You can guess the rest. The product of his visit was one of those pity-the-poor-Shetland-gardener pieces I’d read all too often before: how small and stunted the trees, how sadly late everything flowered – especially the daffodils – and how unfavourably everything compared with the gentleman’s own garden and home county.

Mr Autumn made a beeline for a Sitka alder with curled and shrivelled foliage. Pointing his camera at the tree, he stated: “I do a lot of lecturing, and I suppose I have to mention your garden.”

I asked him not to concentrate on the negative please; perhaps he could take a picture of my pond bed instead?

“I’m not being negative,” he responded. “I’m sure this [pointing at my finished pond bed] could look quite nice when it’s finished.”

He kept clicking away in close-up at the sickly leaves, while one of his companions remarked on the ridiculously small size of my pond compared to theirs.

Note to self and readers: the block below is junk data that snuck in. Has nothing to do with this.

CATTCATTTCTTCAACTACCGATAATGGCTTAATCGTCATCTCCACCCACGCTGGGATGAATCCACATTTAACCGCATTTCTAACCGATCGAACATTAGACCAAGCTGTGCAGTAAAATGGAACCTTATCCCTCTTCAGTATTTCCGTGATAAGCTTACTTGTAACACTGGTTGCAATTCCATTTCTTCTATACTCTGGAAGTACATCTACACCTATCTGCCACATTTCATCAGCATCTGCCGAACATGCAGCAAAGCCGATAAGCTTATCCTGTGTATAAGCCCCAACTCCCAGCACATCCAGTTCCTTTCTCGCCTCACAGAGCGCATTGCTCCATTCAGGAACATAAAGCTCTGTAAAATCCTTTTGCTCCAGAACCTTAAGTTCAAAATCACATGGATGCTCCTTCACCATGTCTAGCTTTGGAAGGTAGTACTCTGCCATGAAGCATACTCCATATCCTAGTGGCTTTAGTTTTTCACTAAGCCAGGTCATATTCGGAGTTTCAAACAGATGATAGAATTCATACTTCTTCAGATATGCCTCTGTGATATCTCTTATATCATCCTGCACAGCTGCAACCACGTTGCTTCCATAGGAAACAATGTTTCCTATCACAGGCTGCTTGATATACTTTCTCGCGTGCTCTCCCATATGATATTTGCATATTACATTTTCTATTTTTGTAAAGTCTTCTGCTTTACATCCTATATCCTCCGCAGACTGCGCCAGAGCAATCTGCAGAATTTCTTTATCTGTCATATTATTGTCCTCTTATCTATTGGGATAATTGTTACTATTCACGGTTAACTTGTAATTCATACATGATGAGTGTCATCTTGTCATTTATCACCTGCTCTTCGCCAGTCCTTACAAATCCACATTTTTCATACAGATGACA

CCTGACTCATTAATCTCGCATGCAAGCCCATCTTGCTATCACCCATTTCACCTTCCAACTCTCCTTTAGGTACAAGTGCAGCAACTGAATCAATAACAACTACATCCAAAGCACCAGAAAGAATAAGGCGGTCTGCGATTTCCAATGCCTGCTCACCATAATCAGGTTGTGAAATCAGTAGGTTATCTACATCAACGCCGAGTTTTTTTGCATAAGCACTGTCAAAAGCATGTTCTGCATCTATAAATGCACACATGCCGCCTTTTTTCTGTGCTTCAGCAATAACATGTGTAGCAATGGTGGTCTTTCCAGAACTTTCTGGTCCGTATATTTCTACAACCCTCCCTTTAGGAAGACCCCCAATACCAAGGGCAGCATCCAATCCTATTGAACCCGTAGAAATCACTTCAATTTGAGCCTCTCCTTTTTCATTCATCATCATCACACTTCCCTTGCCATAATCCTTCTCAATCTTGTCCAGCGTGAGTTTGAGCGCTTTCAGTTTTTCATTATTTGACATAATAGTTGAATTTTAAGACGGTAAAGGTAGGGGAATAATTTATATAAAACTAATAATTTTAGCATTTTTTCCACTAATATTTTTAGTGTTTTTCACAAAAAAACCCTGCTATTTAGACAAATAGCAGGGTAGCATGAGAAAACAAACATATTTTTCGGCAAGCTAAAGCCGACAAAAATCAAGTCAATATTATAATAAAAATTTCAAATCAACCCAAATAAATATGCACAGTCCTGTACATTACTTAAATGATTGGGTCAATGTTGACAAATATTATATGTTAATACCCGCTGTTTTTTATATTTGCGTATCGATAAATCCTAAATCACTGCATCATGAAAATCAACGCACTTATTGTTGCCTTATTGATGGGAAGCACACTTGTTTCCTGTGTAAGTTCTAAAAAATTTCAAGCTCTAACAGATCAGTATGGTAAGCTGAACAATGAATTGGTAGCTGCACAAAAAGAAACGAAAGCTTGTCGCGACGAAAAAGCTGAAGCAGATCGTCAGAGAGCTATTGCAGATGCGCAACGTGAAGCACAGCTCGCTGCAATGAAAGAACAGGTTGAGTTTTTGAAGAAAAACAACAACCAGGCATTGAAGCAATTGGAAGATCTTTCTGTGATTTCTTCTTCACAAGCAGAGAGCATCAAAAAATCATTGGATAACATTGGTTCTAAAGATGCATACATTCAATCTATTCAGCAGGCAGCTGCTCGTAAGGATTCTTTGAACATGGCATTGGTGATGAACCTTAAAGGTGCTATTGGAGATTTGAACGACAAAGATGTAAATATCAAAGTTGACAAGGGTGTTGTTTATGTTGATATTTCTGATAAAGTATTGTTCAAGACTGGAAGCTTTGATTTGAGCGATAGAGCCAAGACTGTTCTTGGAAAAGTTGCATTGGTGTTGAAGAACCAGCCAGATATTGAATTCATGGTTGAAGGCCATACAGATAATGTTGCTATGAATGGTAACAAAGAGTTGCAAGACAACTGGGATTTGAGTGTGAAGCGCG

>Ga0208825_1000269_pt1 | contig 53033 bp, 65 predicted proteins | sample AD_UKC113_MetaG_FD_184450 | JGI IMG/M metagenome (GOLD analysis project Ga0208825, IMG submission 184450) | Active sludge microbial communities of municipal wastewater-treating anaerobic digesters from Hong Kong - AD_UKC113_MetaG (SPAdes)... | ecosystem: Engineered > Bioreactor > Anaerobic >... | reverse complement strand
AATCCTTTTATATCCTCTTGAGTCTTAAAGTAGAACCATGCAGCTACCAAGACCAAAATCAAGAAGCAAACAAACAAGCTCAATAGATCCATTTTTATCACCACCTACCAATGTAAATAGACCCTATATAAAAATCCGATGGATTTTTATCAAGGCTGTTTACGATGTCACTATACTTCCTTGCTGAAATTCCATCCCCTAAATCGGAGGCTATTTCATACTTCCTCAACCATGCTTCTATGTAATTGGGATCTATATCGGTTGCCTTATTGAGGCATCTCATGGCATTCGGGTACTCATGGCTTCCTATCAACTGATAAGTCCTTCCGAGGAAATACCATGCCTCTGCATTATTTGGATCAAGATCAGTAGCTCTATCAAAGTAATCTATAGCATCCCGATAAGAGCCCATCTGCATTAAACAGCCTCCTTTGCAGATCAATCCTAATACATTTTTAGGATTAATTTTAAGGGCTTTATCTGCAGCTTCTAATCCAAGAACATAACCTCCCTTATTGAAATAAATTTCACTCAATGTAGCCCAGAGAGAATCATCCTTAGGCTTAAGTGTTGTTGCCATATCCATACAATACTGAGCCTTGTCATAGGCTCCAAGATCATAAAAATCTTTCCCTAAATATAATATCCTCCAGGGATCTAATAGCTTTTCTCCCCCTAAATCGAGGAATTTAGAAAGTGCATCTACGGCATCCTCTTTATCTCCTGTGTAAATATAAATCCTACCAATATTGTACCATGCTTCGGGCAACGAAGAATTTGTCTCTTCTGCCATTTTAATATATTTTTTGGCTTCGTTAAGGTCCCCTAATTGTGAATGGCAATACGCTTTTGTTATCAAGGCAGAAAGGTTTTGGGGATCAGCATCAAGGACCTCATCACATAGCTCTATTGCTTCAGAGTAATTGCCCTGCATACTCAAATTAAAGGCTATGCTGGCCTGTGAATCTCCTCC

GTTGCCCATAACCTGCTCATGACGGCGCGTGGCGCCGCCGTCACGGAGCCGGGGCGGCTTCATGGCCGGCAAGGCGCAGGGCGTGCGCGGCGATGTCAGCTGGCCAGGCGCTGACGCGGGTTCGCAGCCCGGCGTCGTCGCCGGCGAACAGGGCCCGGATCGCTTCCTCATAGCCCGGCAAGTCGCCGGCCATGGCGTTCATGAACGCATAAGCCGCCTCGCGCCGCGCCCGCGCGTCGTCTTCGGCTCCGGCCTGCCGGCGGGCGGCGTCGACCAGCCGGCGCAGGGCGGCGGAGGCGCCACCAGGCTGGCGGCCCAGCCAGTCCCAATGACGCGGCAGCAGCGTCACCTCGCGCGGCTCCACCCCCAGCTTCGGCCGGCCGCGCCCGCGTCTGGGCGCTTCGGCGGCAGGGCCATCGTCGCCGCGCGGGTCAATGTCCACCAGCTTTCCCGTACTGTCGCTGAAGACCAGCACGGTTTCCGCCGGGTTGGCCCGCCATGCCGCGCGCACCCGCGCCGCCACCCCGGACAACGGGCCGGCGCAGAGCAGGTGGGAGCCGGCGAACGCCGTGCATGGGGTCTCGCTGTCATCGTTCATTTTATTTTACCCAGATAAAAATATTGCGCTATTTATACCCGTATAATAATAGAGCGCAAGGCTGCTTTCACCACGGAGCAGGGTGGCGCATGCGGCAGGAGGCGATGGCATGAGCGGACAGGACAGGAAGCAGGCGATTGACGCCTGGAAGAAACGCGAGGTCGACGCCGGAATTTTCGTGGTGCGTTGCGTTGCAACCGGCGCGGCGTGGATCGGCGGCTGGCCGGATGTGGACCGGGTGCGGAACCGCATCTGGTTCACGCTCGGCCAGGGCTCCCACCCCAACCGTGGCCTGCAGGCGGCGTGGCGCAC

“How many acres do you have here?” Mr Autumn asked, while tucking away his camera and casting a critical eye over my creation.

When I answered “about nine I think”, he told me he had 27, and was about to buy another 20 from a neighbour. Were I a man, I’m sure he would’ve made enquiries about the size of my penis, in order to inform me that his was twice as large.

Where, I wonder, did Joe Strum­mer, lead singer of The Clash, get that bullshit detector from, the one he used in his garage? It isn’t quite what I’m looking for, but who knows, there might be a shop some­where out there specialising in rare gadgets. My choice would be a one­upmanship detector, and I imagine it works like one of those hand-held metal detectors used at airports.

The idea is to run it swiftly and thoroughly over the body of any suspect, in order to extract a juicy garden entrance fee if it bleeps.

Rosa Steppanova